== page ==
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'Canadian cannabis is in peril': Industry leaders call on feds to help

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Canadian cannabis business owners are calling for help from the federal government, saying high tax rates and strict rules have left their businesses struggling to survive.

Five Canadian cannabis sector CEOs joined a press conference, organized by the Cannabis Council of Canada, Wednesday on Parliament Hill to discuss the extent of layoffs and facility closures in the industry.

"You're hearing from producers here today because we as growers and manufacturers sit at the heart of the cannabis supply chain," said President and CEO of British Columbia company Pure Sunfarms, Mandesh Dosanjh. "We need to be healthy in order for the whole system to thrive but that's not reality. Producers stand here in peril. Canadian cannabis is in peril."

Canopy Growth Corp., one of Canada's largest cannabis producers, recently announced it would be laying off 800 workers – 35 per cent of its workforce -- and closing one of its facilities in Smiths Falls, Ont.

High excise taxes have been one of the biggest challenges for businesses, the CEOs said in Wednesday’s press conference, adding the 2.3 per cent excise tax rate has become too costly, particularly after a year of increased inflation rates.

Jonathan Wilson, CEO of New Brunswick company Crystal Cure, called for the federal government to reconsider the tax rate as he says it's not only pushing away current businesses but eliminating the path for new producers to enter and grow the sector.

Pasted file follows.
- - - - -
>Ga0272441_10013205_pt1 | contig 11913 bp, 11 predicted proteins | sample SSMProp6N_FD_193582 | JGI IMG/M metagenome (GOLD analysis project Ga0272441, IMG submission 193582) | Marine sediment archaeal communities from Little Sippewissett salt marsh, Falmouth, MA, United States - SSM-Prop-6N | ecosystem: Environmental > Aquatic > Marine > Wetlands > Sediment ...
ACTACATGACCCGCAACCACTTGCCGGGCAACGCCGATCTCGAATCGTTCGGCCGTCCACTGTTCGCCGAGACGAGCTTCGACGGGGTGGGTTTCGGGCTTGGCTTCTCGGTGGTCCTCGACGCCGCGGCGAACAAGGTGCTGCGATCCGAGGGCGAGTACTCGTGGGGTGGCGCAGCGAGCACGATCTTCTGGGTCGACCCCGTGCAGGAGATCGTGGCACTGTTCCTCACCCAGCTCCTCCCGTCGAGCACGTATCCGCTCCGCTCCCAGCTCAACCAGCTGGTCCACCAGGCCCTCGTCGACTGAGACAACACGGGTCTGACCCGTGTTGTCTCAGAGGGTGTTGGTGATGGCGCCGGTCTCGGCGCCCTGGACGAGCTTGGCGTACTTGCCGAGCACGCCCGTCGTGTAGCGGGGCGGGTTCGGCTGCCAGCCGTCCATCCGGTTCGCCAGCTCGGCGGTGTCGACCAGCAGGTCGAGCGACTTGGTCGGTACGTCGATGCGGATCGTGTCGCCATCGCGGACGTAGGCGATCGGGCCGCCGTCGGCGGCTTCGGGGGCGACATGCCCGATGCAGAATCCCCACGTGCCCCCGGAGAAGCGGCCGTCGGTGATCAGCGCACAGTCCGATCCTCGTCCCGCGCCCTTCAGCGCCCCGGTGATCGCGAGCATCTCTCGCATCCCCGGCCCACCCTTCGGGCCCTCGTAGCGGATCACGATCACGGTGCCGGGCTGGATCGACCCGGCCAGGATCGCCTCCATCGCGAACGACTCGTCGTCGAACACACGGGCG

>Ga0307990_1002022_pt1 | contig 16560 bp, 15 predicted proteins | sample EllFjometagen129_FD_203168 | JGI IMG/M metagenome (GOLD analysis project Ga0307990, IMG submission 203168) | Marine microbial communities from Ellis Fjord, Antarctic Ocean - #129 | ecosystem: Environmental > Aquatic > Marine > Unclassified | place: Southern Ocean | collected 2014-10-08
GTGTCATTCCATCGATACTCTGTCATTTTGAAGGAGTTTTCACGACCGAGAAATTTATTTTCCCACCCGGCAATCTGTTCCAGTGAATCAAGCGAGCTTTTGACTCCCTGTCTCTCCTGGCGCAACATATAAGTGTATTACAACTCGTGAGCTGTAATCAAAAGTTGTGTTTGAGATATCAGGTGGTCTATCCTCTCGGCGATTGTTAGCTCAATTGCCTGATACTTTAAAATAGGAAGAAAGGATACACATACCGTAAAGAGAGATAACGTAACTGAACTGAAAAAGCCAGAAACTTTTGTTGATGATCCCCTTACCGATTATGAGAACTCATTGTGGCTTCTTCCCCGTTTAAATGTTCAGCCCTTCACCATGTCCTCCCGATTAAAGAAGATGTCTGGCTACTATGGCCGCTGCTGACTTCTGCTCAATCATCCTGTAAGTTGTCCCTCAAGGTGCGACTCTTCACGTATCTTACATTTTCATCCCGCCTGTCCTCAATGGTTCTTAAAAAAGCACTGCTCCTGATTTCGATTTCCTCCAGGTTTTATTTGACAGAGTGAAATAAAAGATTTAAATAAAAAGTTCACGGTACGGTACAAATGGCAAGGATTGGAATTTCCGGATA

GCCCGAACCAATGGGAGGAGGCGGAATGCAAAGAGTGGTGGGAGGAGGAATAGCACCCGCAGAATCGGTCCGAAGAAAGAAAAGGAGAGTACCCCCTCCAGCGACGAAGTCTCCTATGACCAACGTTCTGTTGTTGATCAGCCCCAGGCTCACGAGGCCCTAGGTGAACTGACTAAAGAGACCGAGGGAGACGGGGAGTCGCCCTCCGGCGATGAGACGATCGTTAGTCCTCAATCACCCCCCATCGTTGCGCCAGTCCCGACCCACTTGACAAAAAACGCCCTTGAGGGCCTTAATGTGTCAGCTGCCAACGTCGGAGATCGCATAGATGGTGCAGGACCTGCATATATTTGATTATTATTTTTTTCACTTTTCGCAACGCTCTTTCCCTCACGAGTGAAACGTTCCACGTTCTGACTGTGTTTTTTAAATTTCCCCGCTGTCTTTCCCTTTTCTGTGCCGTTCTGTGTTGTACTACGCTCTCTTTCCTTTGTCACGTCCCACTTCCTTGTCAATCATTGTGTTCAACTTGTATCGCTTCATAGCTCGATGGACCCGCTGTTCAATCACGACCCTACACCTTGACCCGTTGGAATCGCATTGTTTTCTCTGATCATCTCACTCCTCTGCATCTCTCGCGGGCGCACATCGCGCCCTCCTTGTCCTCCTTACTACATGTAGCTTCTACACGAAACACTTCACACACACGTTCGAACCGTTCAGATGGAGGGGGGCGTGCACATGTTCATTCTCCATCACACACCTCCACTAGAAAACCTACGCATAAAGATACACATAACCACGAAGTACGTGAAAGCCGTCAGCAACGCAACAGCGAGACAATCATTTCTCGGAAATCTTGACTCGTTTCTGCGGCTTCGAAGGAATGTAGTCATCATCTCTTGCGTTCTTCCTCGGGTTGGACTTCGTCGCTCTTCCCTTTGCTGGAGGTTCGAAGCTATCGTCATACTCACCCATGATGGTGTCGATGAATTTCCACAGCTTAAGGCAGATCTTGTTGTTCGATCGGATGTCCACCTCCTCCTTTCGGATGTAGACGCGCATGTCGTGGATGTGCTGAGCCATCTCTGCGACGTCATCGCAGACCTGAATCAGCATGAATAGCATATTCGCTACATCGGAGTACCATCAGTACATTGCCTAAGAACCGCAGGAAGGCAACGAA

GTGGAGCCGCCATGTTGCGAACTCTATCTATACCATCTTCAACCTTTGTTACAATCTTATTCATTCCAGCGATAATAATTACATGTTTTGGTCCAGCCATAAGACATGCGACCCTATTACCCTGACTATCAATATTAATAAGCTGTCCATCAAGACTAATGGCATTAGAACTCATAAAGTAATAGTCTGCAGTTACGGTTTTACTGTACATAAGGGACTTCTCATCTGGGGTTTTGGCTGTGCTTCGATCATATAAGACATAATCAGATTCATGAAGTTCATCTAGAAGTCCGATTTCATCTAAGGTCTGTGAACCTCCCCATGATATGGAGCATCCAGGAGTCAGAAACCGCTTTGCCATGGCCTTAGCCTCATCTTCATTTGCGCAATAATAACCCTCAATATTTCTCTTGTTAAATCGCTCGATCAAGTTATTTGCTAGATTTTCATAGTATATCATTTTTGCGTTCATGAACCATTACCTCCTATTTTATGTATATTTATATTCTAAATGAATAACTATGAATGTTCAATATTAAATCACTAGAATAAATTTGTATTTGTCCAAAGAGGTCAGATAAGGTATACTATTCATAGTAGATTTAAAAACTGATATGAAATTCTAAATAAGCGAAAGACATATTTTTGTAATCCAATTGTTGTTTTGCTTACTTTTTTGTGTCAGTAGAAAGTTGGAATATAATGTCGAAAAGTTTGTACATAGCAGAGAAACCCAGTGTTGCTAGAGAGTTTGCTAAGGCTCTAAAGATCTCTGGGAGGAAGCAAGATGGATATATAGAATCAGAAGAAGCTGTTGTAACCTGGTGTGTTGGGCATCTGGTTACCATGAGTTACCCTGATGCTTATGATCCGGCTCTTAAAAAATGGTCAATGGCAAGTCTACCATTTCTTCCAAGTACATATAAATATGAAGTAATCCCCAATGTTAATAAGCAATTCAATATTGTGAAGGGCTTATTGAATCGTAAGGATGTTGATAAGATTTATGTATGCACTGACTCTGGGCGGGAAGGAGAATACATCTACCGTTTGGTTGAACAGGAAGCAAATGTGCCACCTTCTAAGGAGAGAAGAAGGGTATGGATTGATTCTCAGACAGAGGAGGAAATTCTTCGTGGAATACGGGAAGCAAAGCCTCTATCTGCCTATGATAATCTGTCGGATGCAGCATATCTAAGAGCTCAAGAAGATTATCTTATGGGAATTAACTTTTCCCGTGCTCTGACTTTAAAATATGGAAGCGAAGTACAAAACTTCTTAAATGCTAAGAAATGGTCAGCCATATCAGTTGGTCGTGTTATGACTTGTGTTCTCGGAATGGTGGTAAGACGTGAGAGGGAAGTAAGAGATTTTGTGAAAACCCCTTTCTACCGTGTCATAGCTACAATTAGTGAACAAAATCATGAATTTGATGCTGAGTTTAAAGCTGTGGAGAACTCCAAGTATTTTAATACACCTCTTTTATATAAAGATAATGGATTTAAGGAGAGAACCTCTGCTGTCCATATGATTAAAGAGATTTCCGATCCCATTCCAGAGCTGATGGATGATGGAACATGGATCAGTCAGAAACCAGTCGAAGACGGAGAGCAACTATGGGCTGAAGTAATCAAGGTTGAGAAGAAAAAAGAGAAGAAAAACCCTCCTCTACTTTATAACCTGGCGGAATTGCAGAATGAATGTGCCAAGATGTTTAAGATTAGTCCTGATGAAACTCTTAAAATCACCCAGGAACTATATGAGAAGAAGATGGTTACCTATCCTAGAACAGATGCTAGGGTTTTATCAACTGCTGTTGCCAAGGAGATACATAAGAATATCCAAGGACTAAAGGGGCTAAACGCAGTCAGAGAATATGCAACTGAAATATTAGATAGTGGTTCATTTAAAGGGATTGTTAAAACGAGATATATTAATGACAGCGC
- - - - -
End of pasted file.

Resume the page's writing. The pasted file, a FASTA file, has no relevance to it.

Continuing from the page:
"It's not only a significant burden for producers like us, but it's a barrier of entry for new producers to come into the legal market," Wilson said.

MARKET DISPARITIES BLAMED FOR SINKING PROFITS

Since the legalization of cannabis in 2018, there have been growing disparities between the legal cannabis sector and the illegal market, as well as the alcohol and tobacco industry, President of the Cannabis Council of Canada, George Smitherman, said.

"We're paying a regulatory fee, which was premised on a profitable industry, which tobacco and alcohol don't pay," Smitherman said Wednesday.

Additionally, strict rules on THC levels of certain products and high tax rates have taken a hit on investors and business owners as they say non-regulated stores have profited from not having to abide by the rules.

A 2022 report found that Canadians investing in cannabis businesses collectively lost more than $131 billion. Industry leaders said they built their business on the federal government's promises for a profitable industry but now that profits are shaking, they're hoping for immediate action.

"What happened to Smiths Falls can happen to any entity in Canada," CEO of Truro Cannabis, Leonard Walter, said. "There [are] federal and provincial regulations that both need to be worked on. There [are] solutions, we just need folks talking."

After a nearly 12-month delay, Health Canada announced in September 2022 it would be conducting a legislative review of the Cannabis Act.

Smitherman said while there has been data collected and surveys created to increase awareness on the problems in the industry, he hopes it'll be enough to be taken into consideration ahead of the 2023 budget. 

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